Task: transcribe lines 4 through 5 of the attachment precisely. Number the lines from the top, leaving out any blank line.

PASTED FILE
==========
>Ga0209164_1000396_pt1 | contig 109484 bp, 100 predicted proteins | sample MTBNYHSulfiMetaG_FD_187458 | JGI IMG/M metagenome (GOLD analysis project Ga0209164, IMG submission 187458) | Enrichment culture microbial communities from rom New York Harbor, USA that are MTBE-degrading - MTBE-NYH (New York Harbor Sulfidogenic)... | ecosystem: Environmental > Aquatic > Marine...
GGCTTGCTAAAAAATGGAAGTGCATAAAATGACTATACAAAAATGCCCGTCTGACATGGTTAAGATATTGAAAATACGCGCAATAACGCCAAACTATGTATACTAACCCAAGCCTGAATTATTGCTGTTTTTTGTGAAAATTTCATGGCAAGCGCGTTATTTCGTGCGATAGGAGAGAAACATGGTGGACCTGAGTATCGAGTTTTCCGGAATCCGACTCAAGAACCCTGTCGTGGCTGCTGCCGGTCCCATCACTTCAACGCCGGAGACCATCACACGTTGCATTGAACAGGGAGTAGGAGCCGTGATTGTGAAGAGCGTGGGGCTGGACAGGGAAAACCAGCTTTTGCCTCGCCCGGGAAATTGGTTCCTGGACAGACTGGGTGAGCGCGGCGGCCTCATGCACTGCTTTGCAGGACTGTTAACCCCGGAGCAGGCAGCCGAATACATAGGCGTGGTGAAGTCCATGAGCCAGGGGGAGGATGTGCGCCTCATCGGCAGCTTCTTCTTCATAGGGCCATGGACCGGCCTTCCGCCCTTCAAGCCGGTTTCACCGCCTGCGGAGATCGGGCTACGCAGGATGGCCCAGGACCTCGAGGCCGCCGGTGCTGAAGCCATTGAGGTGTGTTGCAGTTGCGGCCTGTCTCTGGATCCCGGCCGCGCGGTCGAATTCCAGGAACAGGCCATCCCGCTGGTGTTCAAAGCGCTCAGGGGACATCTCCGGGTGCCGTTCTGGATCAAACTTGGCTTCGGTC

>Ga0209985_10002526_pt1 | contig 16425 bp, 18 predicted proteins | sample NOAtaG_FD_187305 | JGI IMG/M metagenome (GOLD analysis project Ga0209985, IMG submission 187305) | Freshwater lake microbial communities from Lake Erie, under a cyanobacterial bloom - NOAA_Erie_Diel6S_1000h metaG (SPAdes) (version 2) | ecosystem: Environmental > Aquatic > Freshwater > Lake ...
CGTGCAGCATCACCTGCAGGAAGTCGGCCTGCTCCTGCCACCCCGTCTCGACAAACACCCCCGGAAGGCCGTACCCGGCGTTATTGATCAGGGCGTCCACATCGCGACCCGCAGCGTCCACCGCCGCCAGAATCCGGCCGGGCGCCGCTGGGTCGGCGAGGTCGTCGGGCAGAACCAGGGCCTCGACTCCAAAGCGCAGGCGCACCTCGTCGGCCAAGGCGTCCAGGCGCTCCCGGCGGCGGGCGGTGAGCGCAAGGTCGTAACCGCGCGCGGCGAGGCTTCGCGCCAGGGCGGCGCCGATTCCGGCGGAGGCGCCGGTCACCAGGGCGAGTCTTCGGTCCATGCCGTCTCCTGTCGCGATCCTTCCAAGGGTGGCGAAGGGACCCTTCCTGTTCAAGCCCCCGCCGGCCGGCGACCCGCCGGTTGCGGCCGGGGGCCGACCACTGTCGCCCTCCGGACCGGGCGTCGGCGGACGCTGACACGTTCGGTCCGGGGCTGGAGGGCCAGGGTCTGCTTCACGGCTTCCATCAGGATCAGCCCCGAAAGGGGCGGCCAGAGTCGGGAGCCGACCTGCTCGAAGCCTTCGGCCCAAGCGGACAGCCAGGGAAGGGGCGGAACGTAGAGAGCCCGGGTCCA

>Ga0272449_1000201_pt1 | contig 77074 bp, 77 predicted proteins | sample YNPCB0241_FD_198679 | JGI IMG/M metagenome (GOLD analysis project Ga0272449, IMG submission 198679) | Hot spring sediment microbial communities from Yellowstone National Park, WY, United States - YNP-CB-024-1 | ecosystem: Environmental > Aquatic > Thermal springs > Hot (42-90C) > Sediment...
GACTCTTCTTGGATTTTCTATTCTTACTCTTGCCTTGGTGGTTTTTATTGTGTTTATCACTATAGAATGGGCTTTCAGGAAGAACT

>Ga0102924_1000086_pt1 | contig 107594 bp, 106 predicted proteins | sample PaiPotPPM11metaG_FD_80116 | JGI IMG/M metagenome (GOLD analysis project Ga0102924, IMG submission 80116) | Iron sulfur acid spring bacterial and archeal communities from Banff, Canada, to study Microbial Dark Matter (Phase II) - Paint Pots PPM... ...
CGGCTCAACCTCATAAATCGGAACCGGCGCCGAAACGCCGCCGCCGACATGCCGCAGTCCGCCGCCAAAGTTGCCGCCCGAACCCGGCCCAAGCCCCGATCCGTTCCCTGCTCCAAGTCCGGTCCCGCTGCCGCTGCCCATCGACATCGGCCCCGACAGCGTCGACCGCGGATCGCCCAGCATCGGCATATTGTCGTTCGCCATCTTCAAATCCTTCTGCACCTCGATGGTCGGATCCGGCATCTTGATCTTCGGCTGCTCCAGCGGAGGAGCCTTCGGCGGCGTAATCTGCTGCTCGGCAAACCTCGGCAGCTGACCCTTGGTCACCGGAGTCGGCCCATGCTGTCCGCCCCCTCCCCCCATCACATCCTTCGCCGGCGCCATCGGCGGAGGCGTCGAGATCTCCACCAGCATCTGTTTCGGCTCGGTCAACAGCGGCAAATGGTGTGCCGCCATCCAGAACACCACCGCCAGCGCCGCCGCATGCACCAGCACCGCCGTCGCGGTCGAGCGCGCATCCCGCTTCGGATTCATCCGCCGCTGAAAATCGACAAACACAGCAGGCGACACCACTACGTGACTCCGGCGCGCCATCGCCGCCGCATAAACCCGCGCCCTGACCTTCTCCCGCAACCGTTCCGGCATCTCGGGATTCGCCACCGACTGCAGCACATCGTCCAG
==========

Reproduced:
CGTGCAGCATCACCTGCAGGAAGTCGGCCTGCTCCTGCCACCCCGTCTCGACAAACACCCCCGGAAGGCCGTACCCGGCGTTATTGATCAGGGCGTCCACATCGCGACCCGCAGCGTCCACCGCCGCCAGAATCCGGCCGGGCGCCGCTGGGTCGGCGAGGTCGTCGGGCAGAACCAGGGCCTCGACTCCAAAGCGCAGGCGCACCTCGTCGGCCAAGGCGTCCAGGCGCTCCCGGCGGCGGGCGGTGAGCGCAAGGTCGTAACCGCGCGCGGCGAGGCTTCGCGCCAGGGCGGCGCCGATTCCGGCGGAGGCGCCGGTCACCAGGGCGAGTCTTCGGTCCATGCCGTCTCCTGTCGCGATCCTTCCAAGGGTGGCGAAGGGACCCTTCCTGTTCAAGCCCCCGCCGGCCGGCGACCCGCCGGTTGCGGCCGGGGGCCGACCACTGTCGCCCTCCGGACCGGGCGTCGGCGGACGCTGACACGTTCGGTCCGGGGCTGGAGGGCCAGGGTCTGCTTCACGGCTTCCATCAGGATCAGCCCCGAAAGGGGCGGCCAGAGTCGGGAGCCGACCTGCTCGAAGCCTTCGGCCCAAGCGGACAGCCAGGGAAGGGGCGGAACGTAGAGAGCCCGGGTCCA

>Ga0272449_1000201_pt1 | contig 77074 bp, 77 predicted proteins | sample YNPCB0241_FD_198679 | JGI IMG/M metagenome (GOLD analysis project Ga0272449, IMG submission 198679) | Hot spring sediment microbial communities from Yellowstone National Park, WY, United States - YNP-CB-024-1 | ecosystem: Environmental > Aquatic > Thermal springs > Hot (42-90C) > Sediment...